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Anthony Carelli


             Here the serpent-son,
                     Apollo’s offspring, came to land, put on
                     His heavenly form again, and to the people
                     Brought health and end of mourning. The old god
                     Came to our shrines from foreign lands, but Caesar
                     Is god in his own city.
                            ~Ovid Metamorphoses, book XV

Ooh, the vision comes and goes, and again it appears 
the poet was right. There is something out there mounting up 
beneath the surface…This morning the lake is invisible.

We’ve come to the harbor on my twenty-sixth birthday 
with hopes to see the big ship set to arrive from Japan.  
It will not be carrying back triumphant men—just better cars.

The longshoremen stand out the length of the dock in blazing jumpers, 
waiting for the dawn arrival already delayed an hour 
by this fog in my father’s hometown.
A hundred-or-so stand near us in the infinity hallway;
a few close enough to reveal noses and hands, Italian-looking,
like my grandfather’s, and father’s, and mine (though less and less so).

Kenosha is hideous behind us, cloaked by this cloud that hangs
on the pigeons flushed out: the last exhalation of the auto assembly.
We wait at the base of the docks, and talk about the White Sox,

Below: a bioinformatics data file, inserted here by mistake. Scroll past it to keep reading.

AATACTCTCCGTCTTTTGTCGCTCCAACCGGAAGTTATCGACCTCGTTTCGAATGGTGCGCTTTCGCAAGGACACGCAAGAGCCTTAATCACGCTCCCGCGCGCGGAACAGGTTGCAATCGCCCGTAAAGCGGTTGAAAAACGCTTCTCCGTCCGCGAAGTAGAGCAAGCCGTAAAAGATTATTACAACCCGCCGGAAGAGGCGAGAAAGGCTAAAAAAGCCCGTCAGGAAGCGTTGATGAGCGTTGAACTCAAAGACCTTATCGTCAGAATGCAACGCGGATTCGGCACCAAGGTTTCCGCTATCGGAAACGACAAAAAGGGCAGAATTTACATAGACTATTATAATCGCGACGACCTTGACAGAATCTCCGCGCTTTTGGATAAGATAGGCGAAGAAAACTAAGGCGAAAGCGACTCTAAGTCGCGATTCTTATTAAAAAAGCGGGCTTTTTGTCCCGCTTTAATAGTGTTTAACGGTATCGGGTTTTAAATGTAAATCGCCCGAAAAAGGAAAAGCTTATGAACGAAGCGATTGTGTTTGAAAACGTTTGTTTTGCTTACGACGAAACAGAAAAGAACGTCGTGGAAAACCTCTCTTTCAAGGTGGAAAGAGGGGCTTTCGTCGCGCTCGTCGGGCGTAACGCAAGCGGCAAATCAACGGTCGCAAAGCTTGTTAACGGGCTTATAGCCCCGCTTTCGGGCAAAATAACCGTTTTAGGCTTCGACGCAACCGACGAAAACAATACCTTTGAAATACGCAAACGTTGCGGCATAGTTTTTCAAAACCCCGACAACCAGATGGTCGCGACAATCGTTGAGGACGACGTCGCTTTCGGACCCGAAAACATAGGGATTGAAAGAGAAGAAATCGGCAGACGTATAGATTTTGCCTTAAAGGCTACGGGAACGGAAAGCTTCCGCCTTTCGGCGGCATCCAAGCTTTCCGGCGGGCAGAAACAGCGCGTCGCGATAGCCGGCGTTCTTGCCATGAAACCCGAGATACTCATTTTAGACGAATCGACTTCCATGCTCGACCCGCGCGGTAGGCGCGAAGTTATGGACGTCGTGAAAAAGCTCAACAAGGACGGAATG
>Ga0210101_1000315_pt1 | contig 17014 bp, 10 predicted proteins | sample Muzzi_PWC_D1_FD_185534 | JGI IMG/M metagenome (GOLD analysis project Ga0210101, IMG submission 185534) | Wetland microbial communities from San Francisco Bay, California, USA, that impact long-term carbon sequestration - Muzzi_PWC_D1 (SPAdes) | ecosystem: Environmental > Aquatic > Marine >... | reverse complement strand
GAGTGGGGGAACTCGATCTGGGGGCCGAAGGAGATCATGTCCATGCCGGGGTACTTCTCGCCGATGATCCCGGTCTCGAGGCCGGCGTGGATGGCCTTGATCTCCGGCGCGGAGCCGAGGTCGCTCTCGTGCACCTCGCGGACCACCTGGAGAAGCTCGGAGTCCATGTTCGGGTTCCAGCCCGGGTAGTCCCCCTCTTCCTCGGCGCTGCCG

not the Roman Empire. My father and I stare right at it, but talk baseball.
Do you know what I mean? Further out in the distance,
the trundling distance that you, my father, can’t see—

even if you’d stop talking baseball a minute and look
—another hundred men settle in, stretching necks and backs,
to laze in varied stations of disappearance, and are gone.

There, in the Senate of the even greater distance, 
Caesar is made a god to account for his brilliant succession
—his boys, who, in turn, give the kingdom slowly away. 
And then I see it—don’t I?—vague in the flocks of what 
promised to be a mighty ship, a mound spooks up 
gaining huge ballast, riding high in the fog. It breaks

through the surface of the lake with a hush, and then, yes, 
I see the eye, a swollen mirror, staring right back, seeing me. 
Clearly the freighter is nowhere near. Knowing nearly nothing

about ships, we know no one would risk this run in the fog.
Why don’t we speak of it? Dad, everywhere in Ovid a god 
pursues us. Do you see it, but know of something truer?

Do you see, at least, that Kenosha is hideous?
When you stare at the lake do you see it’s my birthday;
that it’s me in the harbor? Do you see me coming in?

Were there times in your life when you knew 
the kingdom was over? Were there times when you saw 
what your father could not?


Glass Work Song

Well, he was no theologian, 
but when we were children 
my best friend’s father would speak of the lord, 
though only when given a question, 
so we asked him often.
his cantos were carried by a foreman’s voice
so unlike our own—volume high 
to overcall the furnace howl, tone low 
to part and cross the shriek 
of those conveyors he left at five, 
and the shattered eardrum he didn’t. 
But ask of Golgotha,
ask of the Good Samaritan,
and the great voice slowed, faltered, 
bent, and broke finally, grunting to carry 
the words of the lord. Grace, Angel,